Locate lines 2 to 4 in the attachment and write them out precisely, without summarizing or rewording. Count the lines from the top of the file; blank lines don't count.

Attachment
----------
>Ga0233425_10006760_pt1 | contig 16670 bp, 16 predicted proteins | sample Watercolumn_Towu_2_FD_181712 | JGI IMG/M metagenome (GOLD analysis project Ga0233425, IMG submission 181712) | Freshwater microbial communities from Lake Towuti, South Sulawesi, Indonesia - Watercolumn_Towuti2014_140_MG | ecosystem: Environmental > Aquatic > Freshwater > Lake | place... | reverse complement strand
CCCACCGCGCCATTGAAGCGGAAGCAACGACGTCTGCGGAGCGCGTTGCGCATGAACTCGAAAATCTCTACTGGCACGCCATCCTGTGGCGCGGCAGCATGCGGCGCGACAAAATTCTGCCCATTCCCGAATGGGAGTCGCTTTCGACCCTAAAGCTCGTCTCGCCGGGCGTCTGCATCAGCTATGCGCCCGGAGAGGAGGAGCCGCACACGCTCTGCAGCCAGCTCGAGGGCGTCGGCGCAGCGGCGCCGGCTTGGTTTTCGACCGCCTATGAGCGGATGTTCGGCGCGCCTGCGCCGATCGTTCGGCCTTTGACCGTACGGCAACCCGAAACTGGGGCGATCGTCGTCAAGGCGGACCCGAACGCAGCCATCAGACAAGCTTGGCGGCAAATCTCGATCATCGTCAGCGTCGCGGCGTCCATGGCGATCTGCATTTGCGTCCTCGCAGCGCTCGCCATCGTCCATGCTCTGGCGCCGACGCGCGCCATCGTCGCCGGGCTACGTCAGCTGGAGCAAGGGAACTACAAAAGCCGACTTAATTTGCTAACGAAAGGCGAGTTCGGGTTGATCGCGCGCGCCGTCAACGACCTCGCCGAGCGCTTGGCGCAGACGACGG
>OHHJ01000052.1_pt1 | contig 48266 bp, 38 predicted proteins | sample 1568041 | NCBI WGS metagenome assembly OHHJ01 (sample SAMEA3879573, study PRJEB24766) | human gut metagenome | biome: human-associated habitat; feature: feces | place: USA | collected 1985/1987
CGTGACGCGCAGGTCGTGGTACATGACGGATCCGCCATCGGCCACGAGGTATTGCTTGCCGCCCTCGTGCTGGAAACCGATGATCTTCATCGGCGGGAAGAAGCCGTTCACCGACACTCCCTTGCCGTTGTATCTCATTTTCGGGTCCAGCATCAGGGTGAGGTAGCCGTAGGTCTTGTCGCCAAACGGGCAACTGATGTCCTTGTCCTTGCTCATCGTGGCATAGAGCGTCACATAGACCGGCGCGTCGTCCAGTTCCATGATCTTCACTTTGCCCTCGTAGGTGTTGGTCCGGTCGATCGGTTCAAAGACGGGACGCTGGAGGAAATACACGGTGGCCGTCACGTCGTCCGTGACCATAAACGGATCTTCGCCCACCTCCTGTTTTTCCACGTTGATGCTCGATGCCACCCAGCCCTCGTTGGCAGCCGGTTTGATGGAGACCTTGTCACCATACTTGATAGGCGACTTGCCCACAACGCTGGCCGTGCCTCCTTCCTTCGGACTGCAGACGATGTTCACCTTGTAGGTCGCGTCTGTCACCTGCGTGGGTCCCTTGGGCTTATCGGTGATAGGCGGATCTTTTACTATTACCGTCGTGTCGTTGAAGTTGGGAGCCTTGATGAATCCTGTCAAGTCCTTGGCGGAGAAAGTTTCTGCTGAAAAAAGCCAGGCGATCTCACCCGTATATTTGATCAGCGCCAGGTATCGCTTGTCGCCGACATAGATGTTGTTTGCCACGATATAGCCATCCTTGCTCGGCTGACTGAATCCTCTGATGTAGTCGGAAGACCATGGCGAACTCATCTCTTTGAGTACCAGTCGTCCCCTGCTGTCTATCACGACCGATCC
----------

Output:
CCCACCGCGCCATTGAAGCGGAAGCAACGACGTCTGCGGAGCGCGTTGCGCATGAACTCGAAAATCTCTACTGGCACGCCATCCTGTGGCGCGGCAGCATGCGGCGCGACAAAATTCTGCCCATTCCCGAATGGGAGTCGCTTTCGACCCTAAAGCTCGTCTCGCCGGGCGTCTGCATCAGCTATGCGCCCGGAGAGGAGGAGCCGCACACGCTCTGCAGCCAGCTCGAGGGCGTCGGCGCAGCGGCGCCGGCTTGGTTTTCGACCGCCTATGAGCGGATGTTCGGCGCGCCTGCGCCGATCGTTCGGCCTTTGACCGTACGGCAACCCGAAACTGGGGCGATCGTCGTCAAGGCGGACCCGAACGCAGCCATCAGACAAGCTTGGCGGCAAATCTCGATCATCGTCAGCGTCGCGGCGTCCATGGCGATCTGCATTTGCGTCCTCGCAGCGCTCGCCATCGTCCATGCTCTGGCGCCGACGCGCGCCATCGTCGCCGGGCTACGTCAGCTGGAGCAAGGGAACTACAAAAGCCGACTTAATTTGCTAACGAAAGGCGAGTTCGGGTTGATCGCGCGCGCCGTCAACGACCTCGCCGAGCGCTTGGCGCAGACGACGG
>OHHJ01000052.1_pt1 | contig 48266 bp, 38 predicted proteins | sample 1568041 | NCBI WGS metagenome assembly OHHJ01 (sample SAMEA3879573, study PRJEB24766) | human gut metagenome | biome: human-associated habitat; feature: feces | place: USA | collected 1985/1987
CGTGACGCGCAGGTCGTGGTACATGACGGATCCGCCATCGGCCACGAGGTATTGCTTGCCGCCCTCGTGCTGGAAACCGATGATCTTCATCGGCGGGAAGAAGCCGTTCACCGACACTCCCTTGCCGTTGTATCTCATTTTCGGGTCCAGCATCAGGGTGAGGTAGCCGTAGGTCTTGTCGCCAAACGGGCAACTGATGTCCTTGTCCTTGCTCATCGTGGCATAGAGCGTCACATAGACCGGCGCGTCGTCCAGTTCCATGATCTTCACTTTGCCCTCGTAGGTGTTGGTCCGGTCGATCGGTTCAAAGACGGGACGCTGGAGGAAATACACGGTGGCCGTCACGTCGTCCGTGACCATAAACGGATCTTCGCCCACCTCCTGTTTTTCCACGTTGATGCTCGATGCCACCCAGCCCTCGTTGGCAGCCGGTTTGATGGAGACCTTGTCACCATACTTGATAGGCGACTTGCCCACAACGCTGGCCGTGCCTCCTTCCTTCGGACTGCAGACGATGTTCACCTTGTAGGTCGCGTCTGTCACCTGCGTGGGTCCCTTGGGCTTATCGGTGATAGGCGGATCTTTTACTATTACCGTCGTGTCGTTGAAGTTGGGAGCCTTGATGAATCCTGTCAAGTCCTTGGCGGAGAAAGTTTCTGCTGAAAAAAGCCAGGCGATCTCACCCGTATATTTGATCAGCGCCAGGTATCGCTTGTCGCCGACATAGATGTTGTTTGCCACGATATAGCCATCCTTGCTCGGCTGACTGAATCCTCTGATGTAGTCGGAAGACCATGGCGAACTCATCTCTTTGAGTACCAGTCGTCCCCTGCTGTCTATCACGACCGATCC